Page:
I am proud to say that Juventus Football Club is committed to promoting these fundamental messages through a couple of very important initiatives.
This is the sixth year of the “Un Calcio al Razzismo” (“Kick out Racism”) programme, in which Juventus and UNESCO Centre of Turin sponsor anti-racism projects set up by non-profit associations, secondary schools and 18 to 25 year-olds in Piedmont.
This year we awarded grants to two young men with some very bright ideas that will boost the integration of ethnic minorities into the local community. The projects will see the provision of academic support and afterschool activities to children from families that would otherwise have little or no means to have a sense of belonging in society.
Here at Juventus, we believe that there is no better way for promoting integration in society than education and this works two ways. Not only will education give these disadvantaged families a platform from which they can aspire to earn a better living, there is also the kind of education that is not taught, but rather assimilated naturally by co-existing with people from different backgrounds.
This is the idea behind the “Gioca con me” (“Play with me”) initiative in cooperation with UNESCO Centre of Turin and local state schools. When I was a young boy, it was common to go to the park and play football with other kids. Now, with the rise of soccer schools across Europe, this is becoming less and less common. These schools are offering superb training, but not all families can afford to send their sons and daughters on the courses.
“Gioca con me” levels the playing field by inviting children with strong academic performances who, for economic or social reasons, cannot afford to sign up for the Juventus football schools. Thanks to this great scheme, they have the chance to play and participate in a whole range of recreational activities.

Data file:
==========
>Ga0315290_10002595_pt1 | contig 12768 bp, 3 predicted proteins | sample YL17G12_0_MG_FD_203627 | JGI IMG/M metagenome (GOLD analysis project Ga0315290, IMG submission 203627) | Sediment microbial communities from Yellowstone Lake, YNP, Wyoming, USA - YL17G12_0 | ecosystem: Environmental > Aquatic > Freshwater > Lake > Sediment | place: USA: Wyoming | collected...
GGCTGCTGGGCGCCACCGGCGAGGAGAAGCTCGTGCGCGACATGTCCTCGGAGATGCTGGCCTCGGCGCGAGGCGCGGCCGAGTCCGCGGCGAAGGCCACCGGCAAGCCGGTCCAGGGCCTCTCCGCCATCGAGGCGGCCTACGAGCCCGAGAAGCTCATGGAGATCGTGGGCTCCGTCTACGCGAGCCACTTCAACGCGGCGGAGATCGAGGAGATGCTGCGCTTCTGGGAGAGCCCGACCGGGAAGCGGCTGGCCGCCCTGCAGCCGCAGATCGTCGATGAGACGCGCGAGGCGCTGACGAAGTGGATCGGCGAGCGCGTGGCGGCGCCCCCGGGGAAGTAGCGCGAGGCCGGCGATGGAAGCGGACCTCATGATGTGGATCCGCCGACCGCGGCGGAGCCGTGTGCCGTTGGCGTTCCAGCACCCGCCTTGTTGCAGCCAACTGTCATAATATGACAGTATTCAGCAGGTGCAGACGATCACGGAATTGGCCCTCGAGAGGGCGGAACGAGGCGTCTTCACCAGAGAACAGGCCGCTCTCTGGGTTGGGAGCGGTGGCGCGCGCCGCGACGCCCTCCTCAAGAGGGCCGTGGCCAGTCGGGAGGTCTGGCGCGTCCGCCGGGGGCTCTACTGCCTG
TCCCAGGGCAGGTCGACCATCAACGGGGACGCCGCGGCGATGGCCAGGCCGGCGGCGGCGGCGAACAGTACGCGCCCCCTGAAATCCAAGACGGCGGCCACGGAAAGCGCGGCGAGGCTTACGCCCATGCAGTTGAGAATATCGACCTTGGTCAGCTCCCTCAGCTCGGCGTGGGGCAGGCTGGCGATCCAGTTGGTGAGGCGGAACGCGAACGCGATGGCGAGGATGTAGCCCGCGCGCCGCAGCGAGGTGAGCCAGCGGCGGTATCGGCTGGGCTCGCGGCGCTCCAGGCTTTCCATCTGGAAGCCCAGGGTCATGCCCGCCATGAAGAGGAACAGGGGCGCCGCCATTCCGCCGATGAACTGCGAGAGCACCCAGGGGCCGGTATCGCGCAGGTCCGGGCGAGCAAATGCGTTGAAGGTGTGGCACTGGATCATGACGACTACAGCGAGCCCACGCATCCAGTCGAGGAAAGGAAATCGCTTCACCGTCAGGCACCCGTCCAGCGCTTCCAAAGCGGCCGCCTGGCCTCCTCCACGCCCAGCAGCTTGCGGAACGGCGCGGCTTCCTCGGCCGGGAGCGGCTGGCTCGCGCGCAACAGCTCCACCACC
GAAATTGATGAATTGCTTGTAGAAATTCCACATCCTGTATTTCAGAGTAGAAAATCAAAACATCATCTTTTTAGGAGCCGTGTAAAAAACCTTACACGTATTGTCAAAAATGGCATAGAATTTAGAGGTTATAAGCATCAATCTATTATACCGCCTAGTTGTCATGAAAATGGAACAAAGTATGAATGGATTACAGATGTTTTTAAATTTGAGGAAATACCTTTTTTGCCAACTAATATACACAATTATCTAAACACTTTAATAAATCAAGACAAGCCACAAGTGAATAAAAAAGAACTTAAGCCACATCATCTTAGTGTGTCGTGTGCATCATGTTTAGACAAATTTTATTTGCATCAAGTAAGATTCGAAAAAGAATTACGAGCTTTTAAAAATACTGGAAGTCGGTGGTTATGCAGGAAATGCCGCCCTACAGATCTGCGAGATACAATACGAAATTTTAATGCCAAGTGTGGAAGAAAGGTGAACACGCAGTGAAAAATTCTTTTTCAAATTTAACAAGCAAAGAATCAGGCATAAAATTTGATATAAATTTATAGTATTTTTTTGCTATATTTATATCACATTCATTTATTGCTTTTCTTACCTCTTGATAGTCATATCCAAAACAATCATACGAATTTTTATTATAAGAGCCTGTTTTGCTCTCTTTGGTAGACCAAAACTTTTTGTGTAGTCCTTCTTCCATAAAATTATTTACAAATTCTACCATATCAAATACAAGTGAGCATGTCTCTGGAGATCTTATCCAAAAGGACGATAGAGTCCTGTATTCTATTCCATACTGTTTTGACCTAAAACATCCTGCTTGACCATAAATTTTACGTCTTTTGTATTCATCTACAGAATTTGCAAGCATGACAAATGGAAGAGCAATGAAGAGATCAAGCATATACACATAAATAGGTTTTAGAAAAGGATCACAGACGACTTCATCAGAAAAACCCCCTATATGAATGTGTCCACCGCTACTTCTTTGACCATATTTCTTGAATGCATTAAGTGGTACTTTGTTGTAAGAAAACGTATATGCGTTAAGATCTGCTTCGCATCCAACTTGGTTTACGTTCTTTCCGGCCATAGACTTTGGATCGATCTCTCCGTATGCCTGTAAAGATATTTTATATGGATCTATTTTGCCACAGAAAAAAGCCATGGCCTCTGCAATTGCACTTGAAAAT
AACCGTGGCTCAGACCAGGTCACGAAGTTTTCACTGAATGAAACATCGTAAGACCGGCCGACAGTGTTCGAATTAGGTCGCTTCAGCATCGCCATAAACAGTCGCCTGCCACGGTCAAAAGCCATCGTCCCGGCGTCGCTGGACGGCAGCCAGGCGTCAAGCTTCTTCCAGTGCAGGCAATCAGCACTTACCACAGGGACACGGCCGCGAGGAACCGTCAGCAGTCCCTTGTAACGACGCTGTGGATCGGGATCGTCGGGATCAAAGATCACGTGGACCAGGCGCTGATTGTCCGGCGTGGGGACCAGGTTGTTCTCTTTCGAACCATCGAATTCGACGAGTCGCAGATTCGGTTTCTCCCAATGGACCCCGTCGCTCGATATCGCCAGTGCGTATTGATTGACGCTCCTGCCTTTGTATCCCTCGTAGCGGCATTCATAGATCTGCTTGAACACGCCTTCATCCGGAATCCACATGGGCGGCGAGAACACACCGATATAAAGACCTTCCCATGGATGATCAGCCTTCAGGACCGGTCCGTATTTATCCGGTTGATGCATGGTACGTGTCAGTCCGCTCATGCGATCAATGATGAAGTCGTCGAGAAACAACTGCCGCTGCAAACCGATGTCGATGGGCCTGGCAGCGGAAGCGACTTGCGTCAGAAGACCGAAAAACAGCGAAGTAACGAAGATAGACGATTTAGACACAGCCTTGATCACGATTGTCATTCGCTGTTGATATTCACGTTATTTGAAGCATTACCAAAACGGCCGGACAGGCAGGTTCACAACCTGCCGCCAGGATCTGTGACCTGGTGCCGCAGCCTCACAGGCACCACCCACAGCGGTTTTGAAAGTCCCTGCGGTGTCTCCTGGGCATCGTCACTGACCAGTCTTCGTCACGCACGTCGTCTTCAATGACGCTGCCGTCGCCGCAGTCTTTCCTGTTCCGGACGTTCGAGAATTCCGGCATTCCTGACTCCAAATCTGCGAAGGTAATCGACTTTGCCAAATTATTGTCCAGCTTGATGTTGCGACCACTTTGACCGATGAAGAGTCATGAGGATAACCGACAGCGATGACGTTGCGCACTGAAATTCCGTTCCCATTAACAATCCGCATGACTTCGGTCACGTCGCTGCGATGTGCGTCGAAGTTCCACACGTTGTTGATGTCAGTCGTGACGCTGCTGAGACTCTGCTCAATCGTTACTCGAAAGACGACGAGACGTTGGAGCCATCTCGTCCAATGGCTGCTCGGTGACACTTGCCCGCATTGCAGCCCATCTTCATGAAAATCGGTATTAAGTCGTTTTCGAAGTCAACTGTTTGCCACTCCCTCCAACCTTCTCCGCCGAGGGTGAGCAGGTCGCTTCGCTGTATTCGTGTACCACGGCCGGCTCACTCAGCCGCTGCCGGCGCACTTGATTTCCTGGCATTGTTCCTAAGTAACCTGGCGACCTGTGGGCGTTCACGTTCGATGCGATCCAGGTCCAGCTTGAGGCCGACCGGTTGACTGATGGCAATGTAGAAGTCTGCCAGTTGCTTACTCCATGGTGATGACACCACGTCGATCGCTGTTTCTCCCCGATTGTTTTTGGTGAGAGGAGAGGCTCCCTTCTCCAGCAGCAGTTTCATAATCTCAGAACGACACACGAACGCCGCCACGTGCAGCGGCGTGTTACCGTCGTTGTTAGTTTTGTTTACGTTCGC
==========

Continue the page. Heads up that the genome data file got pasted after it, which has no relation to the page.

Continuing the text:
By mixing children from very different upbringings, we are breaking down dangerous prejudices motivated by class. Whereas before children would most likely select friends from the same social standing, we have seen friendships form irrespective of wealth and race. This, to me, is education in its purest form. If we can open up people’s minds from a young age, they will grow up to become the responsible and respectful adults of tomorrow. These are the kind of people we also want to see at the Juventus Stadium, which already provides the best family atmosphere in Serie A.
Equality should be a given in life, but unfortunately it is something that is taken for granted. I believe that the wonderful initiatives we have come up with at Juventus are able to show that there are people working in Italy to overcome the ongoing problem of discrimination.
In conclusion, I would like to mention a project that we are currently collaborating on with UNESCO. After signing the partnership with UNESCO Director-General Irina Bokova at the Organisation’s Paris Headquarters in May 2014, Juventus is committed to financing an original research project that will examine the problems of racism and discrimination in high-level professional sport with a particular focus on football. The results will be published in an official report aimed at providing governments and other stakeholders with insight and data on these phenomena. We are looking to finalise this document by the end of 2015.
We have shown at Juventus that the education of integration provides the right answers to stamping out discrimination. The example set at our club is something that we hope other teams will follow attentively. Football has a responsibility to eradicate this problem and by pulling together in the same direction we will learn to respect each other’s differences.
I would like to end my speech today with a quotation that I believe encapsulates the issue. As the American politician Shirley Chisholm once said: “In the end antiblack, antifemale, and all forms of discrimination are equivalent to the same thing – antihumanism”.
Thank you for your invitation and thank you for your attention.